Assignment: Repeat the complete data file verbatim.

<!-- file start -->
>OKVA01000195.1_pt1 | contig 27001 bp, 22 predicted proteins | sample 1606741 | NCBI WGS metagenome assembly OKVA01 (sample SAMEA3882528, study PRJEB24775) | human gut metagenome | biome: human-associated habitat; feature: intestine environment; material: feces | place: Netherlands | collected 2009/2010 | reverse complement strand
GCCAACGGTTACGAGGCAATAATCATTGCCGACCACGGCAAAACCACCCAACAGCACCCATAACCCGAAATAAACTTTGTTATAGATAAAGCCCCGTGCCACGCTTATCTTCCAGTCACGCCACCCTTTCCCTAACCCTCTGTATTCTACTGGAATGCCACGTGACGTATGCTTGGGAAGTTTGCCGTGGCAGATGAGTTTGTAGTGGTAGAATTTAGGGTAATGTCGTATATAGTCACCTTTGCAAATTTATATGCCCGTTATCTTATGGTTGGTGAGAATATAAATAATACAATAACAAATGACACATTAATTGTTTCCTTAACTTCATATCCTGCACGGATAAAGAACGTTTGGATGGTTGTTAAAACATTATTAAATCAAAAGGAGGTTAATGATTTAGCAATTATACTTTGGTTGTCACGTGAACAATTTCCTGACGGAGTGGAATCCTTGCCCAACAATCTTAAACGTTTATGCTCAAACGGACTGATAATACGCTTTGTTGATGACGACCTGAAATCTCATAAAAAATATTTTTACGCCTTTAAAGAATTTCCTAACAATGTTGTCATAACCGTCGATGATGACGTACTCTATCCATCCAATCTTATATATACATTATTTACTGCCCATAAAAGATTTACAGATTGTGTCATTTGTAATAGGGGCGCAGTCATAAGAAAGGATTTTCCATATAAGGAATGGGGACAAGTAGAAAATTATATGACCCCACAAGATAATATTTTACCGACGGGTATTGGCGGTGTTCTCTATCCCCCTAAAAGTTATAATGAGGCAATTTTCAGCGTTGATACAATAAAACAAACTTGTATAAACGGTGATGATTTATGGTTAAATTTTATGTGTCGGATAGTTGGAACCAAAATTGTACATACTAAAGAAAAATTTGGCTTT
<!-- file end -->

>OKVA01000195.1_pt1 | contig 27001 bp, 22 predicted proteins | sample 1606741 | NCBI WGS metagenome assembly OKVA01 (sample SAMEA3882528, study PRJEB24775) | human gut metagenome | biome: human-associated habitat; feature: intestine environment; material: feces | place: Netherlands | collected 2009/2010 | reverse complement strand
GCCAACGGTTACGAGGCAATAATCATTGCCGACCACGGCAAAACCACCCAACAGCACCCATAACCCGAAATAAACTTTGTTATAGATAAAGCCCCGTGCCACGCTTATCTTCCAGTCACGCCACCCTTTCCCTAACCCTCTGTATTCTACTGGAATGCCACGTGACGTATGCTTGGGAAGTTTGCCGTGGCAGATGAGTTTGTAGTGGTAGAATTTAGGGTAATGTCGTATATAGTCACCTTTGCAAATTTATATGCCCGTTATCTTATGGTTGGTGAGAATATAAATAATACAATAACAAATGACACATTAATTGTTTCCTTAACTTCATATCCTGCACGGATAAAGAACGTTTGGATGGTTGTTAAAACATTATTAAATCAAAAGGAGGTTAATGATTTAGCAATTATACTTTGGTTGTCACGTGAACAATTTCCTGACGGAGTGGAATCCTTGCCCAACAATCTTAAACGTTTATGCTCAAACGGACTGATAATACGCTTTGTTGATGACGACCTGAAATCTCATAAAAAATATTTTTACGCCTTTAAAGAATTTCCTAACAATGTTGTCATAACCGTCGATGATGACGTACTCTATCCATCCAATCTTATATATACATTATTTACTGCCCATAAAAGATTTACAGATTGTGTCATTTGTAATAGGGGCGCAGTCATAAGAAAGGATTTTCCATATAAGGAATGGGGACAAGTAGAAAATTATATGACCCCACAAGATAATATTTTACCGACGGGTATTGGCGGTGTTCTCTATCCCCCTAAAAGTTATAATGAGGCAATTTTCAGCGTTGATACAATAAAACAAACTTGTATAAACGGTGATGATTTATGGTTAAATTTTATGTGTCGGATAGTTGGAACCAAAATTGTACATACTAAAGAAAAATTTGGCTTT